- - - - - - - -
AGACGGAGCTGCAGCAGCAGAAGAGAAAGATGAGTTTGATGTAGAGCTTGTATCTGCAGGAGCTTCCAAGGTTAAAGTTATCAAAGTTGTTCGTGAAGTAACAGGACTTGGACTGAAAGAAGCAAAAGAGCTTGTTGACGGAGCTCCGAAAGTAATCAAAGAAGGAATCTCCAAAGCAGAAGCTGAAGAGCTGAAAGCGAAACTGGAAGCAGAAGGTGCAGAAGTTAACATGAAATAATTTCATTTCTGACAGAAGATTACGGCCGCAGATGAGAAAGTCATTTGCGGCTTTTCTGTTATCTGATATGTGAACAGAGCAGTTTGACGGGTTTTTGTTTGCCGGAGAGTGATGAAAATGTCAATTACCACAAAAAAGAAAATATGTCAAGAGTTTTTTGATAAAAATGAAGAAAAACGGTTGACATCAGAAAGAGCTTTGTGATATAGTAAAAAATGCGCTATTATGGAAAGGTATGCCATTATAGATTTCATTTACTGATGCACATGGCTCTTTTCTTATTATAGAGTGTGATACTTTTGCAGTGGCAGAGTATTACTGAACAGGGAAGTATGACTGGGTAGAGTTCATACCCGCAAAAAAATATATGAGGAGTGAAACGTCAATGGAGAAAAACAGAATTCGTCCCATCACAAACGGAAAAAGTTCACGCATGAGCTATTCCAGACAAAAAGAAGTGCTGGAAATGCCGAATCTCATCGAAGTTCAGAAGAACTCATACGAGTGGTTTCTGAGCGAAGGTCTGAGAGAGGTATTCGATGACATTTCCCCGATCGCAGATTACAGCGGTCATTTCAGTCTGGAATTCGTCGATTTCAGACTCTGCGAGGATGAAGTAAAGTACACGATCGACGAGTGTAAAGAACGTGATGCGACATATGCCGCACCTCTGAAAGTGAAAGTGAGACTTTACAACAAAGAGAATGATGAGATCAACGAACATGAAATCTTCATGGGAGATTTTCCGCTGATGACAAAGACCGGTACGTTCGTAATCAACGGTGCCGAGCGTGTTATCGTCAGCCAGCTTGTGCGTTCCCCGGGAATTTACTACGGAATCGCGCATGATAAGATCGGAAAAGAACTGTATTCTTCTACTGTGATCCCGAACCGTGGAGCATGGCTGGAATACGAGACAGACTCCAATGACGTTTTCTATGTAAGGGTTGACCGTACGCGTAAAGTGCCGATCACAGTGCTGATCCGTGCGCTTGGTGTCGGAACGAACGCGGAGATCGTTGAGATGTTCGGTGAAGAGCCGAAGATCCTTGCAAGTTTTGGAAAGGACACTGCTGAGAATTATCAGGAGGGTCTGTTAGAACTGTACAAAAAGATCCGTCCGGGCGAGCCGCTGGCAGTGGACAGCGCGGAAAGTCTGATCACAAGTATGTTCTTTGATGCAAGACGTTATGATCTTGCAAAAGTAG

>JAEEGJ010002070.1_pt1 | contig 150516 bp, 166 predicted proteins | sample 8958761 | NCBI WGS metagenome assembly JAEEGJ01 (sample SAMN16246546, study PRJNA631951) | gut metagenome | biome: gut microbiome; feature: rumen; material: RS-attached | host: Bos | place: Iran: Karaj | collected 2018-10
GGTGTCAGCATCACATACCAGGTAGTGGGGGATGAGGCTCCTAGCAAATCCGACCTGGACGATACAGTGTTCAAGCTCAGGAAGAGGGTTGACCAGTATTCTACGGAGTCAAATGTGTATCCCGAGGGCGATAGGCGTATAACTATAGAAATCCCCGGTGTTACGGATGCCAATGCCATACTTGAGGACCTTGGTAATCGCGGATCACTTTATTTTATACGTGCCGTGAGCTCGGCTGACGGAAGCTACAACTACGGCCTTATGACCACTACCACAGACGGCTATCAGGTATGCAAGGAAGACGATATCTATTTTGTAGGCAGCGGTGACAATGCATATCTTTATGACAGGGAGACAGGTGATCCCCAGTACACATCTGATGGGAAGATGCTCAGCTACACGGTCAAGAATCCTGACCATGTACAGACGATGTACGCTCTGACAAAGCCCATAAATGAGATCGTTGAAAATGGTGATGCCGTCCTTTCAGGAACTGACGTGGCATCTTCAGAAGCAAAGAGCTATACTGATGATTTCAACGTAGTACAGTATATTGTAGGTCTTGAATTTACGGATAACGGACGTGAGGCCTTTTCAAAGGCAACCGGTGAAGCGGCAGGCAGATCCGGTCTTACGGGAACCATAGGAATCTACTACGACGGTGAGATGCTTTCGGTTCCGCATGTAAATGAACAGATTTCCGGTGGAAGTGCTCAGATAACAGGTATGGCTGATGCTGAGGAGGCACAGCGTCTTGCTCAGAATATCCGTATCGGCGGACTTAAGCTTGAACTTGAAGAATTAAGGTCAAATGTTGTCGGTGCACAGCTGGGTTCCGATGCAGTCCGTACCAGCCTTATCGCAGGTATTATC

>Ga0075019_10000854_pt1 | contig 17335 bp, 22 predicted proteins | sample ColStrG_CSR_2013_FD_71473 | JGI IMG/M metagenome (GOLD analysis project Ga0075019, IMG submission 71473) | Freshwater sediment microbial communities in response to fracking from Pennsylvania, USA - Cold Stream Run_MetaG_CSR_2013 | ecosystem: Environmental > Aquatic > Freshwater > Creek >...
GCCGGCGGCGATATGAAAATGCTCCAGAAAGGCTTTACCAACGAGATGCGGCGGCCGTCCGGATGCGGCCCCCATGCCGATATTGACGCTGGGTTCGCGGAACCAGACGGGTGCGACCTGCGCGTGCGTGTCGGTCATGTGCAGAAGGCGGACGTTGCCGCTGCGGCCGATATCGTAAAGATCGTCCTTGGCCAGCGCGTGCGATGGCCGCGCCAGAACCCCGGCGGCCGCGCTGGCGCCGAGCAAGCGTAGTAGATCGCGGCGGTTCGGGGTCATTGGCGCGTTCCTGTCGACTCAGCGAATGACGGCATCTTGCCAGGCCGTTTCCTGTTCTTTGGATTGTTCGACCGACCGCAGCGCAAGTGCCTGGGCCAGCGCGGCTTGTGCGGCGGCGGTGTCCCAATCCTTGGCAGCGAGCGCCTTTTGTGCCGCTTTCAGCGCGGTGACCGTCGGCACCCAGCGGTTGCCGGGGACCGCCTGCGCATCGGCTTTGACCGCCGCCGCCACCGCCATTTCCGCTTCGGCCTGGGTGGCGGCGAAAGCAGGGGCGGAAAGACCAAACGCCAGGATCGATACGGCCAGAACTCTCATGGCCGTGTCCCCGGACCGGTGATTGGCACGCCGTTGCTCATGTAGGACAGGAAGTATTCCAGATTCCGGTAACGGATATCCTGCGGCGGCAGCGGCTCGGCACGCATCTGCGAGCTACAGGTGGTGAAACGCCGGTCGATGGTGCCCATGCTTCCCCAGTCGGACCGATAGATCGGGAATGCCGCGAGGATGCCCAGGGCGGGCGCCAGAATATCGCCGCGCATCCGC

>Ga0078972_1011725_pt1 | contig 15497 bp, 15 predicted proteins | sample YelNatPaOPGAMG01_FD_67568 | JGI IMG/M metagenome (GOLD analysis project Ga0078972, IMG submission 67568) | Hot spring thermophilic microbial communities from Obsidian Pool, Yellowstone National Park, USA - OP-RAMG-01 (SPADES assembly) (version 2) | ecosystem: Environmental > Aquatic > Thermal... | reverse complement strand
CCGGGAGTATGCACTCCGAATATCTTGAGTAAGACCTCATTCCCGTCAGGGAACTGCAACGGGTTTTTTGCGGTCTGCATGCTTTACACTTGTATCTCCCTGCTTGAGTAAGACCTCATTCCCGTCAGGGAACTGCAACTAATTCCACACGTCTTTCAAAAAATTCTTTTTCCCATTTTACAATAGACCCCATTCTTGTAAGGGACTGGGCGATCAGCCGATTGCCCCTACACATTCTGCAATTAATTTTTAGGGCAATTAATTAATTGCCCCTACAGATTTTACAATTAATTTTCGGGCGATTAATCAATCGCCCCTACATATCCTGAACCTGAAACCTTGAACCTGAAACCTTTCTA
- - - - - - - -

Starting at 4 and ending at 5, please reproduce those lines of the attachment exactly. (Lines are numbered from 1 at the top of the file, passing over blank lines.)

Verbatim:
>Ga0075019_10000854_pt1 | contig 17335 bp, 22 predicted proteins | sample ColStrG_CSR_2013_FD_71473 | JGI IMG/M metagenome (GOLD analysis project Ga0075019, IMG submission 71473) | Freshwater sediment microbial communities in response to fracking from Pennsylvania, USA - Cold Stream Run_MetaG_CSR_2013 | ecosystem: Environmental > Aquatic > Freshwater > Creek >...
GCCGGCGGCGATATGAAAATGCTCCAGAAAGGCTTTACCAACGAGATGCGGCGGCCGTCCGGATGCGGCCCCCATGCCGATATTGACGCTGGGTTCGCGGAACCAGACGGGTGCGACCTGCGCGTGCGTGTCGGTCATGTGCAGAAGGCGGACGTTGCCGCTGCGGCCGATATCGTAAAGATCGTCCTTGGCCAGCGCGTGCGATGGCCGCGCCAGAACCCCGGCGGCCGCGCTGGCGCCGAGCAAGCGTAGTAGATCGCGGCGGTTCGGGGTCATTGGCGCGTTCCTGTCGACTCAGCGAATGACGGCATCTTGCCAGGCCGTTTCCTGTTCTTTGGATTGTTCGACCGACCGCAGCGCAAGTGCCTGGGCCAGCGCGGCTTGTGCGGCGGCGGTGTCCCAATCCTTGGCAGCGAGCGCCTTTTGTGCCGCTTTCAGCGCGGTGACCGTCGGCACCCAGCGGTTGCCGGGGACCGCCTGCGCATCGGCTTTGACCGCCGCCGCCACCGCCATTTCCGCTTCGGCCTGGGTGGCGGCGAAAGCAGGGGCGGAAAGACCAAACGCCAGGATCGATACGGCCAGAACTCTCATGGCCGTGTCCCCGGACCGGTGATTGGCACGCCGTTGCTCATGTAGGACAGGAAGTATTCCAGATTCCGGTAACGGATATCCTGCGGCGGCAGCGGCTCGGCACGCATCTGCGAGCTACAGGTGGTGAAACGCCGGTCGATGGTGCCCATGCTTCCCCAGTCGGACCGATAGATCGGGAATGCCGCGAGGATGCCCAGGGCGGGCGCCAGAATATCGCCGCGCATCCGC